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Gothenburg increases the pace towards zero-emission construction sites

12 March 2020
Machinery accounts for 20% of the transport sector's emissions in the country, and this percentage will continue to increase if nothing is done. For Gothenburg, which will grow by about a third by 2035, this is therefore a very important issue. After a well-attended meeting with the industry, the City of Gothenburg is now working on tougher procurement requirements to accelerate the transition.

"We want to work with the industry to formulate functional procurement requirements that can be followed up," says Anastazia Kronberg, director of the Gothenburg Climate Partnership, which is run by Business Region Göteborg.

Growing rapidly and at the same time sustainably is a major challenge for many Swedish cities. Electrified work vehicles and machinery with zero emissions contribute to meeting the climate goals, and with a quieter and more attractive urban environment.

Here Gothenburg has unique opportunities to be a pioneer city with world-leading companies in important industries, not the least in the construction sector. In addition, cities, in their role as clients, can help drive development of zero-emissions solutions. Through the Act on Public Procurement (LOU), demands can be placed on the industry, thus accelerating the transition. 


Completely zero-emission construction sites by 2030

A project is therefore presently underway in which the City of Gothenburg's construction administrations and companies have come together to develop common procurement requirements in order to accelerate the construction sector's transition to electrified and quiet machinery. The goal is for the City of Gothenburg's construction sites to be completely emission-free by 2030. 

"This is unique. No other city in Sweden is taking it as far as us," says Anastazia Kronberg, director of the Gothenburg Climate Partnership.



90+ stakeholders meet for market dialogue

On Tuesday, March 10, some 90 stakeholders from the industry and the City of Gothenburg met at the Swedish Exhibition & Congress Centre to discuss the establishment of procurement requirements that will guide development towards zero-emission construction sites. 

"There is a lack of knowledge about how the requirements should be formulated," says Anastazia Kronberg. "We also need more information about how and when requirements should be set for different types of machines, different types of projects, and how incentives and follow-up should be arranged. We therefore want to work with the industry to formulate functional procurement requirements that can be followed up."


"Gothenburg will be a progressive role model"

Emmyly Bönfors, Centre Party councillor and chairman of the environment and climate board, was involved in Tuesday's market discussions.

"Work is now well underway and in 2021, we will test the procurement requirements in practice," she says. "Gothenburg will be a progressive role model and we have major opportunities to become leaders in these issues. For the city's business community to remain globally competitive, the city also needs to continue to be a driving force in these issues and act in conjunction with industry."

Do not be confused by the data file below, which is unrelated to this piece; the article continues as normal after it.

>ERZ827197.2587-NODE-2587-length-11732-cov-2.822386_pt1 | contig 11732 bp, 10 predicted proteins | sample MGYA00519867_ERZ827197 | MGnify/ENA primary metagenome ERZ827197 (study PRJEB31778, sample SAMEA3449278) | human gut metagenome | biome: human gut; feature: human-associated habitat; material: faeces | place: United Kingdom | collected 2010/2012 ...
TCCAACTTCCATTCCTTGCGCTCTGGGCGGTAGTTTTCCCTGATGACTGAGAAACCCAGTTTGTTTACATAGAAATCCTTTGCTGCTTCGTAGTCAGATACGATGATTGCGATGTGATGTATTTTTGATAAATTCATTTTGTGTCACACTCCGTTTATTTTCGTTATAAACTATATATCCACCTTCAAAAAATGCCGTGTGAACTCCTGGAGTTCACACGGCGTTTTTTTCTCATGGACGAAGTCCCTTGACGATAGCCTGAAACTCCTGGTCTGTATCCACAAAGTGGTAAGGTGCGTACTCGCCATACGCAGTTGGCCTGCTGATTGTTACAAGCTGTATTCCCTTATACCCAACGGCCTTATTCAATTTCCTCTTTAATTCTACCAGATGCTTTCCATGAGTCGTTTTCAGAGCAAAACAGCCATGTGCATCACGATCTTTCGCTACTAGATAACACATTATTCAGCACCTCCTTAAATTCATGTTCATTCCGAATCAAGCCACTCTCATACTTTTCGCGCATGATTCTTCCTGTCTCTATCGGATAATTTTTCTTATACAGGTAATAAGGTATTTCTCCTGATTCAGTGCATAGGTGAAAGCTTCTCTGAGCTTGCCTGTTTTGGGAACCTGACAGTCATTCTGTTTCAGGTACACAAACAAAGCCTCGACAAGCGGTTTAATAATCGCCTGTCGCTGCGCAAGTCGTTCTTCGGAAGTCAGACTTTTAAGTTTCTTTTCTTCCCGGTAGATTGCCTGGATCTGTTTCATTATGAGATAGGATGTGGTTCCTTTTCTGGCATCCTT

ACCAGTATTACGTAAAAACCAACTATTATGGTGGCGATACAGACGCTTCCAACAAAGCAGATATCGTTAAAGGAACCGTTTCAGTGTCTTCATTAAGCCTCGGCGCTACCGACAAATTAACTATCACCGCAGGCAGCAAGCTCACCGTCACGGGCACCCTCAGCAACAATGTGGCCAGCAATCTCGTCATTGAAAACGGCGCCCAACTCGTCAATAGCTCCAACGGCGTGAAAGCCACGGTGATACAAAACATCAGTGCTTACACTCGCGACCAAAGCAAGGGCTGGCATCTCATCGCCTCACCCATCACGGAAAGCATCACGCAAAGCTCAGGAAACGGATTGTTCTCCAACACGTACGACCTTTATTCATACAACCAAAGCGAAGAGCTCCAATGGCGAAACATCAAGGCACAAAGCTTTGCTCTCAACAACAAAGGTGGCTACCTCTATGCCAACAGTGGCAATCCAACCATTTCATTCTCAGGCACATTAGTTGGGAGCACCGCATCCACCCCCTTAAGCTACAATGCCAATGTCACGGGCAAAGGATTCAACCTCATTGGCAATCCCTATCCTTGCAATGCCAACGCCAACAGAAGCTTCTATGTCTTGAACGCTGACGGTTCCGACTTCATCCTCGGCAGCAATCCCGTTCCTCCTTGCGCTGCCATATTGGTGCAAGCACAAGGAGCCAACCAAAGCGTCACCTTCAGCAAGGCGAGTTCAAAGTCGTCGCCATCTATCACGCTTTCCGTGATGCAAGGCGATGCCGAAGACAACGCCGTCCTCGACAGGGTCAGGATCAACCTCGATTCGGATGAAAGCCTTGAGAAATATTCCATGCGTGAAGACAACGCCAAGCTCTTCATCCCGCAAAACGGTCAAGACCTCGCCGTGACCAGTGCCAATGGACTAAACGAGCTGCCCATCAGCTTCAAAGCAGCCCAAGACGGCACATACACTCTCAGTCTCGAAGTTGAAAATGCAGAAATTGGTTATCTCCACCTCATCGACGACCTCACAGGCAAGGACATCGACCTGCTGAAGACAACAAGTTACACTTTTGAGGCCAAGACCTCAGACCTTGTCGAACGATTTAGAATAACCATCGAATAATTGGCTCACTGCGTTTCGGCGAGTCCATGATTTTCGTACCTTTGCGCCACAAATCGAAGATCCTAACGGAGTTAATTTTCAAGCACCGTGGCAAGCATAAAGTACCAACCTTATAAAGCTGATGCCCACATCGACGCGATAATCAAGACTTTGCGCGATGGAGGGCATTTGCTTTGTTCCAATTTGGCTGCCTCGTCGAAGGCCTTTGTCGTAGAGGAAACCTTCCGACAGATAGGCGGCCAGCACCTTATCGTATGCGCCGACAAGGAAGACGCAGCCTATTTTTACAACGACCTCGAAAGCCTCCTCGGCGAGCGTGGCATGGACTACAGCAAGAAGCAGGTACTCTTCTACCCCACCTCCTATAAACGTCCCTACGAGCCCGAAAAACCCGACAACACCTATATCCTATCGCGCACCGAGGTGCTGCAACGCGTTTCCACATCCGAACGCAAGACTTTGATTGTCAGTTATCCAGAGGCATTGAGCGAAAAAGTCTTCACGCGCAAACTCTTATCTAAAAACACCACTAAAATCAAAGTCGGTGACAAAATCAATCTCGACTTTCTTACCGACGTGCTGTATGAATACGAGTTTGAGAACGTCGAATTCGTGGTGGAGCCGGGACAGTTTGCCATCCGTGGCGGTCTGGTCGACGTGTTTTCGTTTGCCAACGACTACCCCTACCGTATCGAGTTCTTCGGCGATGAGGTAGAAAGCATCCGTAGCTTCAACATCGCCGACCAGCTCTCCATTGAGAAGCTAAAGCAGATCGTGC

Two of the companies present at the meeting and that participated in the subsequent roundtable discussions were NCC and the machinery leasing company Cramo.  

"It was positive to see so many stakeholders showing interest in this and it really feels like everyone wants to go in the same direction," says Jonas Albo, specialist in excavation and transport procurement at NCC. "Many of us must be involved if we are to reduce emissions, ranging from those who set requirements, clients, contractors, suppliers to machinery leasing companies and so forth. The fact that so many people are involved is important for us being able to succeed."

"I think it was a good meeting and the discussions were interesting," says Maria Karlsson, sustainability manager at Cramo. "To move forward on this issue, we need to have a dialogue with both customers and manufacturers, and initiatives like this are thus important. It'll be interesting to see which concrete requirements will be produced. There are many dimensions to consider."

The project Emission-Free Construction Sites is headed by Business Region Göteborg’s Gothenburg Climate Partnership and is funded by the Swedish Energy Agency.  

Partners in the project are the City of Gothenburg's municipal administrations Trafikkontoret, Förvaltningen för Inköp och Upphandling, Kretslopp och vatten, Lokalförvaltningen, Park- och naturförvaltningen and Kretslopp och vatten; as well as the companies Göteborg Leasing AB, Göteborgs Hamn AB, Förvaltnings AB Framtiden, Älvstranden Utveckling AB, and Göteborg Energi AB.

The Gothenburg Climate Partnership (GCP) is a long-term partnership between trade and industry in the Gothenburg region and the City of Gothenburg that aims to actively reduce our climate impact. GCP is led by Business Region Göteborg.


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